The second generation was manufactured from 1956 to 1975. The number produced during this production run is estimated at about 73,319. There were some basic engineering differences for this generation of revolvers. These included changes to the cylinder ratchet, cylinder bolt arm, and the addition of a floating firing pin. There were also some changes to the threads on the gate screw and modifications to the mainspring, hammer and trigger screws, as well as the metal finishing and bluing. This generation can be identified by the use of an “SA” suffix at the end of the serial number.

The hiatus in production after the second generation was short lived and the third generation began in 1976. This generation of revolvers is still available today, and can be ordered in a variety of barrel lengths. Some differences that can be seen in the current generation are a revised cylinder with a simplified ratchet design, and the elimination of the full-length base pin bushing. It will also have a revised hand and hammer assembly and a thread change to the barrel itself (now .695” – 24 tpi).

Some additional notes regarding serial numbers of the third generation – a gap of 5,000 exists in the serial number beginning with 80000SA, and once the number reached 99999SA, the letters were made a prefix (e.g. SA01234).  Colt had exhausted their seven-digit serial number sequence in 1993, which initiated the beginning of a new 7-digit format with an “S” prefix and a “A” suffix (e.g. S01234A).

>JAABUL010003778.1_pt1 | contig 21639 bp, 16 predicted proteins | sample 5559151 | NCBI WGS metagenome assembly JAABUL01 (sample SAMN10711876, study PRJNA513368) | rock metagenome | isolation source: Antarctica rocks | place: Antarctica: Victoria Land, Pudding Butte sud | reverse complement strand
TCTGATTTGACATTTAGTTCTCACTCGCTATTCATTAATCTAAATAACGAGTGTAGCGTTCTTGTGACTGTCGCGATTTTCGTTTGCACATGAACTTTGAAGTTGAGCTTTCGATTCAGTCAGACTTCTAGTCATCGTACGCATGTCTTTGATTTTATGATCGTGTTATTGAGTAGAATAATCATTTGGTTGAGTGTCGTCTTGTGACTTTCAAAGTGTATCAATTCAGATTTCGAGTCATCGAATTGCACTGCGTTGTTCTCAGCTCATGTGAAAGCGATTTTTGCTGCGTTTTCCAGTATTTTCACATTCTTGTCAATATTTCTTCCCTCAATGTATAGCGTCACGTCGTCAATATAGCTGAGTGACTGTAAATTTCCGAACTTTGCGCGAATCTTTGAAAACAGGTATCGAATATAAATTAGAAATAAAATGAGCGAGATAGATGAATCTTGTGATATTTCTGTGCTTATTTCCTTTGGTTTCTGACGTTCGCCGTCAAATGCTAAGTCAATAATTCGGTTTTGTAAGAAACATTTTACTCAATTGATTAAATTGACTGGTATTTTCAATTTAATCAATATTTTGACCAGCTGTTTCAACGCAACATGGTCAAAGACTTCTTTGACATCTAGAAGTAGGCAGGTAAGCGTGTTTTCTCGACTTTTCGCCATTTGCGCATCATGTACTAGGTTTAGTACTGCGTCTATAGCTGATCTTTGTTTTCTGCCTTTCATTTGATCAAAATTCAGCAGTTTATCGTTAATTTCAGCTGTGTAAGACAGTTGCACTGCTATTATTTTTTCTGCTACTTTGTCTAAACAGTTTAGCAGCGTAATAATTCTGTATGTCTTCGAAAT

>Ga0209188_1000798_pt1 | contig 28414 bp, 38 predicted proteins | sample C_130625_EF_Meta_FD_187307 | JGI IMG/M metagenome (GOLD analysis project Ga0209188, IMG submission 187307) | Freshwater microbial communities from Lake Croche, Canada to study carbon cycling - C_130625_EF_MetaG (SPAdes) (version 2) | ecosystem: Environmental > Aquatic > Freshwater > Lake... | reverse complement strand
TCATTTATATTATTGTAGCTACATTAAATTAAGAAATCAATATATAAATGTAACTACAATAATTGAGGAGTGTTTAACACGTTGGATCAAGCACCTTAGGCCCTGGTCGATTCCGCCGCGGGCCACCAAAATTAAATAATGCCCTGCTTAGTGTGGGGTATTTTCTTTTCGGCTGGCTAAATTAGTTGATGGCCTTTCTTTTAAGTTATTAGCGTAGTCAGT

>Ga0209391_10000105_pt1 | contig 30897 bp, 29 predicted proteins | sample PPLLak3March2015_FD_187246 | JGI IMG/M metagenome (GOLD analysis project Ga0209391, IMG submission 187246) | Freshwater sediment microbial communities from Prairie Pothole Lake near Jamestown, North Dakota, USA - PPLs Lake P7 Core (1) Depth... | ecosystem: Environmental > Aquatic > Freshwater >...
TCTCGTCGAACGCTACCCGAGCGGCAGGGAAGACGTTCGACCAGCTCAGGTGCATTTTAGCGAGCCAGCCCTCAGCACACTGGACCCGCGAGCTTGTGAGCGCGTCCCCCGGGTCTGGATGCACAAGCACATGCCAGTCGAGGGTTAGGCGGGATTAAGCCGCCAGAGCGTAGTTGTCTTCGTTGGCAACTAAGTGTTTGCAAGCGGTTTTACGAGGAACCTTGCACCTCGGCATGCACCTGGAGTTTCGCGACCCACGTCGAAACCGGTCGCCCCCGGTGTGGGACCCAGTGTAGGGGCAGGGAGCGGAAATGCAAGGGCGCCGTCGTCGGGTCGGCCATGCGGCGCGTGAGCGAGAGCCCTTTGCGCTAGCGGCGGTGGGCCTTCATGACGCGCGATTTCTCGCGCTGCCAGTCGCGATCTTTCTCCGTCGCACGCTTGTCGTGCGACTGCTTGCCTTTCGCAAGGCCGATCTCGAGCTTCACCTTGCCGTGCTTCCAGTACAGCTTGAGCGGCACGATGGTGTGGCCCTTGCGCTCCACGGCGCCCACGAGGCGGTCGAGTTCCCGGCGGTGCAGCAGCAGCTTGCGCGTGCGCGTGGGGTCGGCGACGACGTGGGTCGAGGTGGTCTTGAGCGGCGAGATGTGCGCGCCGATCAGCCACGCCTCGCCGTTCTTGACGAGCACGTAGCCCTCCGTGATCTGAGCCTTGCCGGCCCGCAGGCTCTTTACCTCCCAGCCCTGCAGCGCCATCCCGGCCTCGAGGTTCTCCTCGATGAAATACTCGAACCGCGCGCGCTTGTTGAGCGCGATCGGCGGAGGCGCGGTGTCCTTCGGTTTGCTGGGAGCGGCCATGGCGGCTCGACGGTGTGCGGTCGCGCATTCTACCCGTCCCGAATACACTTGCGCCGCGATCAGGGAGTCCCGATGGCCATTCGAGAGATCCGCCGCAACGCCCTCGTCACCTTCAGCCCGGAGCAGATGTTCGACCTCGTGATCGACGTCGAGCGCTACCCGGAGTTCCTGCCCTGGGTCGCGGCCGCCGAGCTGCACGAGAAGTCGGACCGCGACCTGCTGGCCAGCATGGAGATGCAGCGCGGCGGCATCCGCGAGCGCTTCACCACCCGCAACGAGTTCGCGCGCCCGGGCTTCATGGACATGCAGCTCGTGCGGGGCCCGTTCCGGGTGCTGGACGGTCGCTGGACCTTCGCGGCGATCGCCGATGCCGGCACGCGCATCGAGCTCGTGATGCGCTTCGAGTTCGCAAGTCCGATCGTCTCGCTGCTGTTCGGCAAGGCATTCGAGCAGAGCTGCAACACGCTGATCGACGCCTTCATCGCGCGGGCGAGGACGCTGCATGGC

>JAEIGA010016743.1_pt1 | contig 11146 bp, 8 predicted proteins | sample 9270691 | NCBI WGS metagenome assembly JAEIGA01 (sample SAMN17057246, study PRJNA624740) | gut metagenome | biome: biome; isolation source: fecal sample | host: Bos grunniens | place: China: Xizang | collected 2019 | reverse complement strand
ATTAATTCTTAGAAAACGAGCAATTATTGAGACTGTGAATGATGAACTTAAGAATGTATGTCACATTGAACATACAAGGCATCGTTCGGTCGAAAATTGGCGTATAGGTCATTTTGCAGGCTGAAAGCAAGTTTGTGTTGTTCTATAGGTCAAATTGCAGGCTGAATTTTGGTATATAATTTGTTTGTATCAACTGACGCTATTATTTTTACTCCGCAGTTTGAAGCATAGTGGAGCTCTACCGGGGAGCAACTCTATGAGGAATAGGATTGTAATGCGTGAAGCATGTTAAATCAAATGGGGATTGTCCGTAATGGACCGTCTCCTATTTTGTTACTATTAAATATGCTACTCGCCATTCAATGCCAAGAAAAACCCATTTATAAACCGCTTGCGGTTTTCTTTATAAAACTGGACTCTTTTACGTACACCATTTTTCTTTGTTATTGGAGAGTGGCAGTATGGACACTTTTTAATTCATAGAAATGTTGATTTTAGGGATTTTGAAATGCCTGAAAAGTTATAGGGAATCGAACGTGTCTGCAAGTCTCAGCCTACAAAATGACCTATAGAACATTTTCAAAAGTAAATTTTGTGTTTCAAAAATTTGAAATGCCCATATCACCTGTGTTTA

Much like the famous Winchester lever action guns, the Colt 1873 maintained a celebrity status thanks to Hollywood filmmakers. John Wayne carried the Colt revolver in nearly all of his movies. As did a slew of other leading men and women that portrayed Old West heroes and heroines. The two makers have also shared the fictional label of “The Gun That Won the West”. Although the phrase originated with a Winchester ad in the early 20th century, Colt has held an equal claim to the title due to the countless references of the famous revolver’s involvement in many historical events.

This early six-shooter’s reputation grew with each rumored accolade. From the dusty streets and tumbleweeds of Tombstone where Wyatt Earp and Doc Holiday shot it out with Billy Clanton and the gang at the O.K. Corral, to the U.S. Calvary defeating the Moros in guerilla warfare in the damp and rugged jungles of the Philippine Islands. It was a legend in the making and Hollywood took notice early on.

The imagery of the Old West is seared into our minds' eyes from the countless Western scenes that many of us grew up watching. I can still imagine William Bonny perfecting his gun fighting skills amidst the rocky outcroppings and desert landscape. Plinking whiskey bottles at 30 yards and spinning the revolver around his finger before sliding it back into his worn leather holster. Of course in my mind Bonny looks a lot like Emilio Estevez from Young Guns. But whoever you're picturing, you’d have to admit that it is pretty cool that we can still own the same gun that these gunfighters used two centuries ago.

To compile a complete list of all of the Colt Peacemaker movie credits would require a great deal more attention. It would certainly be the basis of an article in and of itself, as could a conversation of the calibers that the Peacemaker came in. We have purposely opted to avoid that particular topic here for the sake of a future conversation. The fact of the matter is that if you are going to write about such an iconic firearm, you're going to have to leave some stuff out, or turn your project into a book, because there is a lot of intriguing and valuable information to be covered. The Colt Peacemaker is not just a part of American history, it’s a symbol of our heritage and culture. It represents the tools and ingenuity that it took to build this great nation from a once rough and wild frontier.